Thankfully, the results of my biopsy were benign. My tongue has mostly healed, and I’m able to sing, chat, and pray aloud again painlessly.

I’m thankful, though, for the temporary hole in my tongue and for the silent treatment imposed upon me. Sometimes, you must lose a thing before you can fully realize its significant place in your life. Words are not simply words. They’re the glue holding the three of us together. I’m determined to choose mine wisely, to speak softly, and let nothing clog up the lifeline between us.


First time I had sex, I was raped.

First marriage failed.

First gymnastics meet, I dislocated my elbow.

First job in my field, teaching English, was perhaps the worst job I’ve ever had in my life.

debbie downer*Cue Debbie Downer waaah waaaah.*

Clearly, my track record of firsts isn’t necessarily full of gold star stickers and smiley faces.

That’s just not been my life experience.

Until I met my husband. I’m not sure, but I suspect that God has anointed him with an innate sense of what I need and the uncanny ability to meet my needs without my saying a word.

When I met him, things changed.

In reality, I think my perspective simply switched gears, probably thanks to three years in my twelve-step recovery program. I started noticing every first in our relationship, and I’d never done that before. I began to cherish all our moments.

On the porch of my old house, October 2010

On the porch of my old house, October 2010

First time we met at our mutual friend’s birthday party. First time he called me a few days later after my sister sent him a Facebook message, begging him to call me so I would shut up about him. First double date with that same mutual friend and his fiance.

And all the firsts he introduced me to–and still does. First time going to dozens of local landmarks and beautiful places. First time taking a road trip on a four-wheeler. First time on a boat on the White River. First time catching trout and going limb-lining for catfish. First time going hunting (successfully securing venison for future date nights, I might add). First time baking cupcakes from scratch. First time being serenaded by banjo.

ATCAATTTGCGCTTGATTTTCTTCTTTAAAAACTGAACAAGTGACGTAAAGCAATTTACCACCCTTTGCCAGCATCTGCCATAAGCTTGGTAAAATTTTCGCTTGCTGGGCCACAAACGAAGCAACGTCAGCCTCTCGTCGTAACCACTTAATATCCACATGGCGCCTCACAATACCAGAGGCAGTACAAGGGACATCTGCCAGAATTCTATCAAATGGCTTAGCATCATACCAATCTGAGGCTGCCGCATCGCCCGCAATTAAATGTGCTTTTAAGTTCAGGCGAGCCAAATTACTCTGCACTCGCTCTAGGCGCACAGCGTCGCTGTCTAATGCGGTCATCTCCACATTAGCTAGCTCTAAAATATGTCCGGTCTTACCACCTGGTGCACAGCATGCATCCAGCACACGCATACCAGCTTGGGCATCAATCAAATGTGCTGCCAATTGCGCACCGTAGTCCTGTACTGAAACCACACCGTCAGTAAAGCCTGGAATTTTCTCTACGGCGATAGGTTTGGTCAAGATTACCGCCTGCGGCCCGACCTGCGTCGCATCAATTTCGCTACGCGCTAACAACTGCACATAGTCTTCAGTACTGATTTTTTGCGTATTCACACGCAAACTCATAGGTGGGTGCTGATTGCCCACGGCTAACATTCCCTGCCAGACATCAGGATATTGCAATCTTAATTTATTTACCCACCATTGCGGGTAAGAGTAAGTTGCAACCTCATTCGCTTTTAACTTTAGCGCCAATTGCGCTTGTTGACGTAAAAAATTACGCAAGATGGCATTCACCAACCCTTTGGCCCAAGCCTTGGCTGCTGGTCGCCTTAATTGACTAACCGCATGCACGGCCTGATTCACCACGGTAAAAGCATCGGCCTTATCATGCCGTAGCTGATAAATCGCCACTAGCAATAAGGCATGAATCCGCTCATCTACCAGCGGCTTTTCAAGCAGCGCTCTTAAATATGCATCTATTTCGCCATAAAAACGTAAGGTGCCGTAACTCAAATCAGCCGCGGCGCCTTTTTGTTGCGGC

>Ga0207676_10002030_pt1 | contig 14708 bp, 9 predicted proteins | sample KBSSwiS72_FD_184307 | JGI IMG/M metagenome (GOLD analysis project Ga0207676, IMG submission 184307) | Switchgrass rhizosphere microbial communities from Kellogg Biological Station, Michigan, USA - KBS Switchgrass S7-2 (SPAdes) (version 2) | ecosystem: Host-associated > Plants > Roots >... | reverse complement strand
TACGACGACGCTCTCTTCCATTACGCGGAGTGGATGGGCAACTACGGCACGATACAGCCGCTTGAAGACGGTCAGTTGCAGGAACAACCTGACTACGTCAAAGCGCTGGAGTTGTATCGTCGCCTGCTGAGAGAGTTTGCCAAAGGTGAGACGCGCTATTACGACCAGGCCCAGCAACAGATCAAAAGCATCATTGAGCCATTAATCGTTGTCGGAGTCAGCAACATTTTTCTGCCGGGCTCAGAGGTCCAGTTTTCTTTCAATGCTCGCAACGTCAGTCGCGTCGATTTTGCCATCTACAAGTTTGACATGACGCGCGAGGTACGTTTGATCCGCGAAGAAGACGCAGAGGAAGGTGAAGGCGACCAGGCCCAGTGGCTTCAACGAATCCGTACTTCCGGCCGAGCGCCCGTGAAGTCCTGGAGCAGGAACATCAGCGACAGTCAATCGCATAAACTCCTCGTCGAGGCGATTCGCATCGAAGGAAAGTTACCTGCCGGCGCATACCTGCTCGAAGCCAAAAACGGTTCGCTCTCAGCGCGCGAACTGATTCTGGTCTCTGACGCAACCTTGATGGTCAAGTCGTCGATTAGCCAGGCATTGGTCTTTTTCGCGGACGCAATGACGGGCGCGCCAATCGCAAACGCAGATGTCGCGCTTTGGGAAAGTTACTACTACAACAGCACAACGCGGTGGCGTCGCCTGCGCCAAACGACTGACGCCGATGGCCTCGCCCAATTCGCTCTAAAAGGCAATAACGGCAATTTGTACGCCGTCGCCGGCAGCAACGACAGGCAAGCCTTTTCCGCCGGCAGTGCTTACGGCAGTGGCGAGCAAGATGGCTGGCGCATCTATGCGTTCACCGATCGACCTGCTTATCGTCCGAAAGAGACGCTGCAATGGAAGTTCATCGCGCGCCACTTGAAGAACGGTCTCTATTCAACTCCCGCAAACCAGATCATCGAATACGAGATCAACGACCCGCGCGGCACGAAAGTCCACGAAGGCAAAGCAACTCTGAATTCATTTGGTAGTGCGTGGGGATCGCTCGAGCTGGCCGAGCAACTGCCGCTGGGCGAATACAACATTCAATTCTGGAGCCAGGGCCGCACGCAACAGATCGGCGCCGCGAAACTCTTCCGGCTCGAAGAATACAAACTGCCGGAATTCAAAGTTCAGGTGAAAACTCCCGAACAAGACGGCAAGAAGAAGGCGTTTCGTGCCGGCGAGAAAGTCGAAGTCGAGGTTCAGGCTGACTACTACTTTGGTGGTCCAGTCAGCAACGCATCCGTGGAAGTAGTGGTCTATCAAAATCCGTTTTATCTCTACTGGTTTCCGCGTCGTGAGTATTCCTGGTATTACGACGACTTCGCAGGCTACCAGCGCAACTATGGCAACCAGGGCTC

Emptying his pockets to purchase our new car :).

Emptying his pockets to purchase our new car :).

First time in my life that anyone has ever paid enough attention to my eyes lighting up at the sight or mention of things and then making those things happen–whether it be a rickety old farmhouse that no one else might want, a safe new vehicle for our baby, or a genuine Rambo knife.

He knows me.

And the most beautiful thing is taking place in our lives.

We have the opportunity, every single day, to create firsts with our daughter. And thanks to my husband’s hard work and his commitment to our family, I get to be here at home with her to see each first as it unfolds.

Maggie's first visit to Lake Dardanelle, 4/6/13

Maggie’s first visit to Lake Dardanelle, 4/6/13

First time petting our cats or letting our dog Clyde lick her chubby fists. First time seeing a tractor scooping up dirt. First time touching the base of an ice-cold glass. First time rolling over and shining with glee and pride in her accomplishment. First time seeing a river or a lake. First time going to church. First time dancing with her Papaw, waltzing through our kitchen. First time being held by the people we love the most.